However, as new SDN / NFV deployments are introduced, they will be required to work alongside legacy networks for several years to come, requiring OSS/BSS layers to support hybrid architectures of a traditional non-virtualised and the newer virtualised approach to networking.
This potentially means that in the earlier stages of adoption, there may be an increased level of complexity, rather than a reduction. That means operators need to take a long look at their current systems and decide on a transformative or supplemental approach to modernisation, creating a future-proof environment or adding a new OSS stack for the new technology.
Comptel, focusing on the future-proof concept, recently partnered with Nakina Systems to capitalise on these possibilities. TM Forum Live! served to show that many industry leaders are already thinking about the opportunities, too. Here are three trends we noticed in Nice concerning SDN and NFV:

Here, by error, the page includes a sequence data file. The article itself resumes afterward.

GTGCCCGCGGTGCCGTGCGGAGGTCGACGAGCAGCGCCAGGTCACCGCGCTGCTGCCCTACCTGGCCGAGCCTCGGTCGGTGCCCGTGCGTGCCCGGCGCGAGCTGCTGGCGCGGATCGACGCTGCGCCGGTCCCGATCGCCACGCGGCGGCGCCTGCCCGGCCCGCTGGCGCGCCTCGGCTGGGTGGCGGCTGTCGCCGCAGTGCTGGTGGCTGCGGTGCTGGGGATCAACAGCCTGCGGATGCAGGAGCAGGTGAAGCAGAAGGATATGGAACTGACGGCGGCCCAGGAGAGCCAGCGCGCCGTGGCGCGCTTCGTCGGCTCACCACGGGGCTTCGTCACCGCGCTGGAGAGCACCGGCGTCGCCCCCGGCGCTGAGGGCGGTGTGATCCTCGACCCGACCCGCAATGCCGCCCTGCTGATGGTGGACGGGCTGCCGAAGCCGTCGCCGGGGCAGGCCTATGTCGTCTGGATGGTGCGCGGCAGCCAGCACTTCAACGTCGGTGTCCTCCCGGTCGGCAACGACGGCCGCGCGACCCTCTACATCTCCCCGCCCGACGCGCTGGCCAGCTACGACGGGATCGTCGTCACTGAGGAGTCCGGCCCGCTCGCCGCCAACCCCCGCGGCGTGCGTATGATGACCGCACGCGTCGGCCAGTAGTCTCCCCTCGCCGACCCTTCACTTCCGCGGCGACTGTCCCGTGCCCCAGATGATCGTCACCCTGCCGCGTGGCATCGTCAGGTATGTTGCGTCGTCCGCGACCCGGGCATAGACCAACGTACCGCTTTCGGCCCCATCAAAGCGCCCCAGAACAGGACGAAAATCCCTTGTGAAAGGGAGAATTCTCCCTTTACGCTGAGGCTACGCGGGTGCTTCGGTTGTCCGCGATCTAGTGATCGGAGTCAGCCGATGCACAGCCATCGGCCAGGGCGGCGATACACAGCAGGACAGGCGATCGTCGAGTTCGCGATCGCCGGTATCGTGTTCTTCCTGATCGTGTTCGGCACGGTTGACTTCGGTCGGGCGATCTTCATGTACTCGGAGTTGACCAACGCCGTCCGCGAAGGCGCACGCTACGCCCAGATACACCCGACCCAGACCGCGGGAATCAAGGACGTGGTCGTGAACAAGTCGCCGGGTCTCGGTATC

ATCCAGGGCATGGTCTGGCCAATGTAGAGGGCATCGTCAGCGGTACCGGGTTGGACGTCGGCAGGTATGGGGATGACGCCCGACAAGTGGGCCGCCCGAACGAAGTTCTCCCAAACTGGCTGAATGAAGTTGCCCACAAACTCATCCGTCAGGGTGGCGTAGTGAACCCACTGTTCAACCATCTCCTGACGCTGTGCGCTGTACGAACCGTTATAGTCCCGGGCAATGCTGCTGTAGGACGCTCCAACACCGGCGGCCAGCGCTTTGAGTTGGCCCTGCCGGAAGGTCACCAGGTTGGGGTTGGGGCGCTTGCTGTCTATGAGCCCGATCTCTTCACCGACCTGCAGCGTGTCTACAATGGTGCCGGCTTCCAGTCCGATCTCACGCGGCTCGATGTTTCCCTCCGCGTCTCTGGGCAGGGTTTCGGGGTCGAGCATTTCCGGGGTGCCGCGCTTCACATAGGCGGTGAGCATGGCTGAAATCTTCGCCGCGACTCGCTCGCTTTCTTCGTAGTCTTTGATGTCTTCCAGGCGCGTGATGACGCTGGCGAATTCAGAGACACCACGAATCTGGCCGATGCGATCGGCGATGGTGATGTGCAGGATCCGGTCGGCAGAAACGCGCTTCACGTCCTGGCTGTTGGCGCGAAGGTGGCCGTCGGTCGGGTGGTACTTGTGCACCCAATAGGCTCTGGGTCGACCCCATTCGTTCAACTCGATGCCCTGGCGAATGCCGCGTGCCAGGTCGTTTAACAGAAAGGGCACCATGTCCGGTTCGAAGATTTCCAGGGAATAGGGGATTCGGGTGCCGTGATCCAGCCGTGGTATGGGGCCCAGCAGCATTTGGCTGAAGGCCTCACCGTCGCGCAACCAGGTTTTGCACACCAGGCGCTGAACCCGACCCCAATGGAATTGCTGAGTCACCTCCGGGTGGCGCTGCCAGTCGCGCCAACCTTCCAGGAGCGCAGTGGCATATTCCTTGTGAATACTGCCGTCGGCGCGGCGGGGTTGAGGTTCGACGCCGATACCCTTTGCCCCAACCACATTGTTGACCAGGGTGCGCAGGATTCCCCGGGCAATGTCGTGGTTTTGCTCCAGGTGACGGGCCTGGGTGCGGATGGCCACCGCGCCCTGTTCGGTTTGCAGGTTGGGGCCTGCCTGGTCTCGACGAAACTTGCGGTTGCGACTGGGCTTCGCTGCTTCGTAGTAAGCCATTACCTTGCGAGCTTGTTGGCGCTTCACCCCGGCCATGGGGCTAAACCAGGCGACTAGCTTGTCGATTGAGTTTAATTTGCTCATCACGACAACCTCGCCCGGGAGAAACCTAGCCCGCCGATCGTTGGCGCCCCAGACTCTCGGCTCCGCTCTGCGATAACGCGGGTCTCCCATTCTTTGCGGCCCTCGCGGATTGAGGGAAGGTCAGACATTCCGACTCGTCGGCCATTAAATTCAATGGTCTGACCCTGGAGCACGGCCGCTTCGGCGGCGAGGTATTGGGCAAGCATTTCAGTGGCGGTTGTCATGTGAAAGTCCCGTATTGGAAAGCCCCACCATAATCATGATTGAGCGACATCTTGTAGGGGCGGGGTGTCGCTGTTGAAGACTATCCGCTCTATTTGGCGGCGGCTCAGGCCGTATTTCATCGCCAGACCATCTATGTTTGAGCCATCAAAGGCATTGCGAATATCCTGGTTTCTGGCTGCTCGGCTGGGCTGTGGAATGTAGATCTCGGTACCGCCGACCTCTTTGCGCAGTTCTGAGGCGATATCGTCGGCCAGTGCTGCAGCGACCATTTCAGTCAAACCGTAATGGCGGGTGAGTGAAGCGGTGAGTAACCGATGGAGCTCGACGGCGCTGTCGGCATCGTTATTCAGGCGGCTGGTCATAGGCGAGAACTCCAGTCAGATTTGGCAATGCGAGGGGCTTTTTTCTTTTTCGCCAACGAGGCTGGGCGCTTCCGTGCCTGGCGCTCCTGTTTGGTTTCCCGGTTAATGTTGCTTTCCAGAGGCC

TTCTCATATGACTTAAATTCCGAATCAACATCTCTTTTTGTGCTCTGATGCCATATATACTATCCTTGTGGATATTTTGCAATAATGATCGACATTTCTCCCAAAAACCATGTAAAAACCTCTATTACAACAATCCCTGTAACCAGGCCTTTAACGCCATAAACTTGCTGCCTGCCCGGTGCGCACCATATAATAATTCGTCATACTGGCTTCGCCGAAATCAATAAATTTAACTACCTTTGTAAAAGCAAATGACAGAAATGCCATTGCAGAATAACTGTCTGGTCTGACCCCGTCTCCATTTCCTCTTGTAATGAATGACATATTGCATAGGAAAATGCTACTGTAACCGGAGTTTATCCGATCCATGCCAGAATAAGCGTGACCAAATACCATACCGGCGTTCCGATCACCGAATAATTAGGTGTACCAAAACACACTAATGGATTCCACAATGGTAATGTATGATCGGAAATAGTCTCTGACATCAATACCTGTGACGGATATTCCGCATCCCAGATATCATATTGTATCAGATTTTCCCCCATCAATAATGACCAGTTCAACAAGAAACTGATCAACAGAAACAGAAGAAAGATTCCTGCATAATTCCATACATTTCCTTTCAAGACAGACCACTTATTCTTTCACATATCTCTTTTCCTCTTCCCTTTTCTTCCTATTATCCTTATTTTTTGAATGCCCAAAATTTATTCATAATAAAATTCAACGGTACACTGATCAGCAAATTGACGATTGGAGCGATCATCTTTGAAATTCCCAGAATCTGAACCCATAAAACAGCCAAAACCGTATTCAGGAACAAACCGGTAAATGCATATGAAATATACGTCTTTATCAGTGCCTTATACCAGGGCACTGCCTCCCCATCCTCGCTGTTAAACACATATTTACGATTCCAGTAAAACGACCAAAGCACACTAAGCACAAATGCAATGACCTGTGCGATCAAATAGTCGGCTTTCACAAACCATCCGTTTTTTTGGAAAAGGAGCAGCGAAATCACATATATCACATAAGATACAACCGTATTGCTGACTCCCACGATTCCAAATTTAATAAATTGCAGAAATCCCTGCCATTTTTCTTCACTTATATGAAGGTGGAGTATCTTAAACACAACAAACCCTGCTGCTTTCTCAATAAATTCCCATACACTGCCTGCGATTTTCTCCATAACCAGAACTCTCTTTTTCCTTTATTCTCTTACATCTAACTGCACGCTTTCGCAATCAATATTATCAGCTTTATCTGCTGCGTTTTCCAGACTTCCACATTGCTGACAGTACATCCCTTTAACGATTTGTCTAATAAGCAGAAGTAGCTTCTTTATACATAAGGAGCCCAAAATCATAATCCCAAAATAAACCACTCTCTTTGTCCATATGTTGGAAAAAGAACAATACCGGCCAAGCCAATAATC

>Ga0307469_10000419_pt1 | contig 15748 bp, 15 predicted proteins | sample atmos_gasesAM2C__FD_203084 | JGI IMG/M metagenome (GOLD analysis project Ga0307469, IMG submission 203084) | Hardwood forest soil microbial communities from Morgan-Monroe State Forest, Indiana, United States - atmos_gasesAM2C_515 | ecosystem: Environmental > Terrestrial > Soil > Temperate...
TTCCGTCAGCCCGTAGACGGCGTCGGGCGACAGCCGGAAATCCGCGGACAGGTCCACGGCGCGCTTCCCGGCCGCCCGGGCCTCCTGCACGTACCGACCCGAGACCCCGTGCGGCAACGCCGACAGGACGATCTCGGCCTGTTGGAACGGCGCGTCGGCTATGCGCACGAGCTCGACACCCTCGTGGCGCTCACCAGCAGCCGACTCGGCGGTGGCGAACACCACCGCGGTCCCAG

1. NFV is on Everyone’s Minds.
During the event, Aileen Smith, vice president of organisational transformation at TM Forum, spoke with RCR Wireless News about SDN / NFV in detail. She explained that NFV in particular was “the hottest topic at the show.” She added that when TM Forum ran a pre-conference workshop about NFV, more than 200 people attended.
At the conference, Smith said she saw a lot of attendees preparing and discussing NFV deployment. Operators and vendors collaborated in focused, agile groups, brainstorming strategies for virtualisation.
2. NFV and SDN are Putting Hardware in the Background.
In one presentation, a speaker noted that NFV technology allows CSPs to steer traffic through both physical and virtual network services. Rather than orchestrating and managing network functions across hardware appliances, many orchestrations will take place on virtual infrastructure. Another presentation highlighted how Time Warner Cable is rolling out NFV in a way that supersedes physical machines in favour of a virtual environment.